In language teaching, there is always a debate between, on the one hand, the way a language is acquired through exposure to the language, engagement with meaning and communication, and on the other hand, through explicit teaching, explanation and memorisation.
I think most of us are happy to make sure we maintain a balance of the two. Exposure to language, communication through language, spotting patterns in language, using patterns to generate new language to express ourselves, with the teacher providing input, explanation and structured practice.
There are current proposals from Ofsted, NCELP and the new GCSE panel that would seem to want to push the balance away from meaning and towards forms. With a carefully controlled syllabus where what pupils learn to say is not primarily based on what they want to be able to communicate, but instead as a medium for encountering and rehearsing specific grammatical features.
This is accompanied by an explanation that there is no time in our classroom situation for enough exposure to the language for acquisition to happen.
The reason this rings alarm bells for me is not because I am opposed to this idea. It describes very accurately many features of my approach.
We start Spanish in Year 9. And to get to GCSE by Year 11, we are short of time and I do have a very sharp focus on how explicit grammatical knowledge can accelerate the process of learning a language.
Dr Rachel Hawkes and HMI Michael Wardle have both used the example of Pets to ask what are we really teaching. In Spanish we might really be teaching the patterns of gender. In French we might be teaching the phonics of chien, cheval, chat, or oiseau, poisson and oie. Or word order. Or adjectival agreement. Or the verb to have.
Then we do some work on numbers, but really we are focusing on the vowel combinations in seis, siete, nueve, diez. The point being that greetings are useful, but not as useful as being able to read any word in Spanish accurately and confidently.
Then we do a lesson ostensibly on Family. Which is really about the pattern of masculine and feminine endings. And lessons on My Town and My House to look at plurals, negatives, high frequency words and endings other than o/a.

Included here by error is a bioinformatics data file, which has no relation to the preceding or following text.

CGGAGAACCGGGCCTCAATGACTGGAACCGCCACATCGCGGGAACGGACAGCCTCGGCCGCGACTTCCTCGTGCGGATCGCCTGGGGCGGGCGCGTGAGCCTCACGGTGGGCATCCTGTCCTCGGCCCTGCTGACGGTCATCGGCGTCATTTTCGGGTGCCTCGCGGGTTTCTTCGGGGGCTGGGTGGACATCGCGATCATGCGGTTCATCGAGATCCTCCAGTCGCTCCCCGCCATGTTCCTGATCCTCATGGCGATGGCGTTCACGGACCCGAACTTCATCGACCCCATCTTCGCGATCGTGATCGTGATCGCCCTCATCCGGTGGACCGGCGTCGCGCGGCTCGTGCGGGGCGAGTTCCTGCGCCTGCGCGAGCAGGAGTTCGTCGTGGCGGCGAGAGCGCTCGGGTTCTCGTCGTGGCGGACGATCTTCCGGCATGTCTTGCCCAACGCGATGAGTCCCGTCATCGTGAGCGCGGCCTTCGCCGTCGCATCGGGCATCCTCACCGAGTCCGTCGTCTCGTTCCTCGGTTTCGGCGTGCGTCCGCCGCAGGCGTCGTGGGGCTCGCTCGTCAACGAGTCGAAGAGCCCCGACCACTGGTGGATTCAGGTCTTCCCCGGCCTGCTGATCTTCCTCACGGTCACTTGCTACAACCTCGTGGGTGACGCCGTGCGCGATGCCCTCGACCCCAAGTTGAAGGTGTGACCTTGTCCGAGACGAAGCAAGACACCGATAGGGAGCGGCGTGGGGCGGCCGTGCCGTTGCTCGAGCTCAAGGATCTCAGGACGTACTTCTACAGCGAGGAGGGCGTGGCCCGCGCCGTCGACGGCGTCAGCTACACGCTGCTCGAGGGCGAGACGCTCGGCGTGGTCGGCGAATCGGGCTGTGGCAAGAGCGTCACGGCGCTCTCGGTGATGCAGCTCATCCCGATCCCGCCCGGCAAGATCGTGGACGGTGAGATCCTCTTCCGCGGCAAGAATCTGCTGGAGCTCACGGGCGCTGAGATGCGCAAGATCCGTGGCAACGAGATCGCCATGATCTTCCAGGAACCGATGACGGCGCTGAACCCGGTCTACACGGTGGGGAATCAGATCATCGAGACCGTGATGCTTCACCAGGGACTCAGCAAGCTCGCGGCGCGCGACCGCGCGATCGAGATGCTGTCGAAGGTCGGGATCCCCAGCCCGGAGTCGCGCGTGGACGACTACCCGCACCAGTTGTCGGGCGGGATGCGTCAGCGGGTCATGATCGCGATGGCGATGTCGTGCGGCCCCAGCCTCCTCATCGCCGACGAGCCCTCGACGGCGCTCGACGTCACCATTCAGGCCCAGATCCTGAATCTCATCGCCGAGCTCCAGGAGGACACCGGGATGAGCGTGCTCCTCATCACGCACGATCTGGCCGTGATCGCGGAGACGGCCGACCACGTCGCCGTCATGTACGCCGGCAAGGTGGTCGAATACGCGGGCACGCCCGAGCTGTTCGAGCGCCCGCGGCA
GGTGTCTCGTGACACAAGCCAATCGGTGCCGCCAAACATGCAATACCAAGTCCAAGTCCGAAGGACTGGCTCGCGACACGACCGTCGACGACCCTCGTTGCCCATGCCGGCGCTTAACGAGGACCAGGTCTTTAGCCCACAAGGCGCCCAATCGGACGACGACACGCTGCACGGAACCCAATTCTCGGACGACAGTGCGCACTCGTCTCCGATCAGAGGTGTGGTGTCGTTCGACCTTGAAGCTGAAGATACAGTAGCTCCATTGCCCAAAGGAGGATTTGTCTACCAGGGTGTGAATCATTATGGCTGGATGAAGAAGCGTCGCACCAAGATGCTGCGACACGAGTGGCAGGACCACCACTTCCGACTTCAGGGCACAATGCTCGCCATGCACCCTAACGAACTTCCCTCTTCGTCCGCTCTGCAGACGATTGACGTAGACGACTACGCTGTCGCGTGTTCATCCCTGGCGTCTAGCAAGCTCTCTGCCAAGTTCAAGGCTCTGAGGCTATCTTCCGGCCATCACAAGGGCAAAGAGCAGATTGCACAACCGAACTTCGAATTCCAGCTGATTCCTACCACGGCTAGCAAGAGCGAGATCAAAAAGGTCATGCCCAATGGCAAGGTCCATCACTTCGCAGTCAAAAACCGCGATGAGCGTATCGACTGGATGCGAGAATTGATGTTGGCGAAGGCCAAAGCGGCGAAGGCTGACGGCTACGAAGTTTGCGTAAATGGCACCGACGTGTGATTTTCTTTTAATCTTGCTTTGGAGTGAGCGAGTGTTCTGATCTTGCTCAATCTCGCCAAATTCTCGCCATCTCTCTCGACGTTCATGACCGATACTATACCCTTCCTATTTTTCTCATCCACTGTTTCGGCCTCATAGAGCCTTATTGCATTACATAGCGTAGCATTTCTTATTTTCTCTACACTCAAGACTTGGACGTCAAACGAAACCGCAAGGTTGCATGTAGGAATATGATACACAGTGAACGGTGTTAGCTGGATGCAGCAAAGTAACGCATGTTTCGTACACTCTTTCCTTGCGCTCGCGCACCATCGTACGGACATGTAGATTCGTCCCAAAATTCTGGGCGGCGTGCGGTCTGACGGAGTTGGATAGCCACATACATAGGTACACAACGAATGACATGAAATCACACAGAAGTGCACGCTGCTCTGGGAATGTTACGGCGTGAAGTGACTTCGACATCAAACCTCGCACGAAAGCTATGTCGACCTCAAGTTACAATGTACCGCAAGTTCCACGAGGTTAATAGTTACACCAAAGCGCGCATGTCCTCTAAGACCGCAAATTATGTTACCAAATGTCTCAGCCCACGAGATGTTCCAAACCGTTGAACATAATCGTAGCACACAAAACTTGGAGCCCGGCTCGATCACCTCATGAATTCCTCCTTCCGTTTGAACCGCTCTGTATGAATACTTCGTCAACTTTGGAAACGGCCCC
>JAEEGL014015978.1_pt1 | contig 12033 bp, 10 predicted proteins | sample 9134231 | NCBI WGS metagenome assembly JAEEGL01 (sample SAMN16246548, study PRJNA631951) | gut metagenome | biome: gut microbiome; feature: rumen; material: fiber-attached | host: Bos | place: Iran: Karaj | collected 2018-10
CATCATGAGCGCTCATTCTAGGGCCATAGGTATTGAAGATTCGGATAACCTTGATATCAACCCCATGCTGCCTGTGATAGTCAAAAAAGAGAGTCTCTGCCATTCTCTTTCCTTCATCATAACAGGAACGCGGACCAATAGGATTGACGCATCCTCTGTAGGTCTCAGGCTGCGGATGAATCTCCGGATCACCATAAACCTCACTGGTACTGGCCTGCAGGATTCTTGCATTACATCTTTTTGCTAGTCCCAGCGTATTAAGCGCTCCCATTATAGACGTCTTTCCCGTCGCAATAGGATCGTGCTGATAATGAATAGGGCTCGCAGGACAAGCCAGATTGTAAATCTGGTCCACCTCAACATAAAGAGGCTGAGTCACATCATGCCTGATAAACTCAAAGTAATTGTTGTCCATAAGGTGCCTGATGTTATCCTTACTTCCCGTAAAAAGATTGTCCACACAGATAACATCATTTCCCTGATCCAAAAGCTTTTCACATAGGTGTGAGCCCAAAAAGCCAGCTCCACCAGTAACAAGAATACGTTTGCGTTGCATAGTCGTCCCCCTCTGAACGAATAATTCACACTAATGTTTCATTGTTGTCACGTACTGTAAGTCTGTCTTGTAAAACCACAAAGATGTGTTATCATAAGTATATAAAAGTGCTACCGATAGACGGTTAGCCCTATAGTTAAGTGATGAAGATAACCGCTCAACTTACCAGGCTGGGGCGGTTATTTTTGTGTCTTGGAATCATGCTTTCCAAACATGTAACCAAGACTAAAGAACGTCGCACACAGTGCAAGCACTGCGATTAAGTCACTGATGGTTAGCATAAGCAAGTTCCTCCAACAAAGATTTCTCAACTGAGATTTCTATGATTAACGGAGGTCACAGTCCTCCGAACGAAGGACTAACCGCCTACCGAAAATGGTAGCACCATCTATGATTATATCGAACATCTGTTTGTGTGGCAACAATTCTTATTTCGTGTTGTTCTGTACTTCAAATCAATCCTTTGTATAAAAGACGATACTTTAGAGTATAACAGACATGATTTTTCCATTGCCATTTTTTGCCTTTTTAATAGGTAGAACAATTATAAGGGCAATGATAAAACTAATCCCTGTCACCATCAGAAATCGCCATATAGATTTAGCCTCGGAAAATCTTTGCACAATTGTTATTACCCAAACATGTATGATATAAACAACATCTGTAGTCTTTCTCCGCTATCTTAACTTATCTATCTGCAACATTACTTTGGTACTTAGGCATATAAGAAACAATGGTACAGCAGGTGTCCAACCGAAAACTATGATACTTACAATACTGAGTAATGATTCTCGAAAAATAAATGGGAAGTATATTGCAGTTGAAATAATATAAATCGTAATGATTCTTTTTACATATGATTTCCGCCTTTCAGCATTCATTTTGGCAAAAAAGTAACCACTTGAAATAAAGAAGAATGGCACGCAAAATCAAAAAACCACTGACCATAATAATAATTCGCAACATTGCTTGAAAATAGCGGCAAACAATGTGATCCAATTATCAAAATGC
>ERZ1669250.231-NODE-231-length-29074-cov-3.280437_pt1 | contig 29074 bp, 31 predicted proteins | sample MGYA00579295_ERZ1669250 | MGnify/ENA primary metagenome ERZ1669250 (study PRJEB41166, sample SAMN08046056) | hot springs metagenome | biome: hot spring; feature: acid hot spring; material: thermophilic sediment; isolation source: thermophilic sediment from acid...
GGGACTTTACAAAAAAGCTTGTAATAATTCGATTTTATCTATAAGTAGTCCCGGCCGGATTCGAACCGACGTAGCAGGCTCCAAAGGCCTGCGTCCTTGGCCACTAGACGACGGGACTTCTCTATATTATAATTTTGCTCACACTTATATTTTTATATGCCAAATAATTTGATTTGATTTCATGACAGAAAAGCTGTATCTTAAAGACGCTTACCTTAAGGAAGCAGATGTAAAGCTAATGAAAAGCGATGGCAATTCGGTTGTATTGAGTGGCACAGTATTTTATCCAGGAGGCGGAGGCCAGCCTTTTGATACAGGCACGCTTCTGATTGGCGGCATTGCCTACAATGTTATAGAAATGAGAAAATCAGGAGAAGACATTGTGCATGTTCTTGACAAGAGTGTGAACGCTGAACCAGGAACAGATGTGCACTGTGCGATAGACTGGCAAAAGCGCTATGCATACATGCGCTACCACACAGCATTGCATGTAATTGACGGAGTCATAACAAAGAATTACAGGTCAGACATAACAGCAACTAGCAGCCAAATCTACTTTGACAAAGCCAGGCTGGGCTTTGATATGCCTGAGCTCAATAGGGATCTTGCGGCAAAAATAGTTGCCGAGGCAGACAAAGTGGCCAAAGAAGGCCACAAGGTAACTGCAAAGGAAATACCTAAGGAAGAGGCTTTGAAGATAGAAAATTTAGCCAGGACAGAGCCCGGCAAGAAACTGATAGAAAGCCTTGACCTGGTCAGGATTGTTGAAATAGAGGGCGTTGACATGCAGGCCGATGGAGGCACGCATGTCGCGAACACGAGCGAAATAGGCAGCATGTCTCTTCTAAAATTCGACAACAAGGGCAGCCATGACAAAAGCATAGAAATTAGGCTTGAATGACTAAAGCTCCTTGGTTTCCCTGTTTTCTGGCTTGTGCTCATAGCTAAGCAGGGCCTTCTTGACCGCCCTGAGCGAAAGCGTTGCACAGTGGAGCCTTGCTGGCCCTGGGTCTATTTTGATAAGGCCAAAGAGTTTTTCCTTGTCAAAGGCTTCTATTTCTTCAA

Of course, we can adapt the pace and we go back and reinforce to make sure pupils are accumulating learning not discarding it. And pupils are building on years of work on these features in French. So very quickly pupils get the basic concepts and are ready to start learning Spanish in units where they will develop their ability to extend answers spontaneously. They learn to give and justify opinions, and narrate events in detail. I am extremely pleased with their progress.
But they often are not.
Because for learners, forms are not of primary importance. I might be happy that they have a grasp of concepts and can apply them in the range of language I have given them. But the focus on building up a working kit of recombinable language suits some learners more than others. Others feel that what they are learning doesn't sufficiently match what they personally want to be able to say. That our attempts, which we think give them a picture of the language and how it works, ignore the specific individual things that they would like to learn to say. They are less concerned with mastering what to them seems abstract, and more concerned with feeling secure in saying specific things which are important and personal to them.
The Pets example given above would seem to be the very worst example they could have picked. To teach cat and dog because they exemplify a grammatical pattern but refuse to include snake and mouse, is not going to have the desired effect of removing obstacles to pupils' learning. For a pupil who has a snake or a mouse, it will seriously impact their ability to learn in that lesson and their attitude to languages going forward. Pupils' primary concern is meaning. And focus on form is secondary. Would we really have it any other way?
In my teaching, I have to keep this in constant tension. Pushing forward the things that I think will build up their repertoire, develop their understanding of how language works. And also delivering on their desire to feel that they can say the things that matter to them.
We can try to shift the focus. But by highlighting forms. Not by removing meaning.
As well as the rationale that "there is no time for acquisition", the other claim is that this approach is more equitable.
A colleague, Kate Shepheard-Walwyn, analysed our curriculum and learners' response to it as part of her MA. She looked at the idea of accelerating learning in a time constrained situation through a focus on understanding forms designed to equip pupils with the knowledge they needed to meet exam criteria. She found that the learners who responded best to this were pupils of higher prior attainment, in particular boys. This doesn't surprise me. What does surprise me is an assertion that such an approach would be more equitable for pupils of lower prior attainment or who have previously not engaged with language-learning.
Hopefully you can see why I am extremely wary of any attempt to push our teaching any further in this direction. It is not because I am ideologically opposed to it. Or can't see the point of it. I have already gone far enough down this road and I am trying to claw my way back.
To come back to acquisition and explicit learning, to meaning and to forms. I think that we have to keep them in balance. Researchers trying to decide between the two ways of learning have not resolved the debate. But we don't have to chose between the two. It is a balance we constantly address.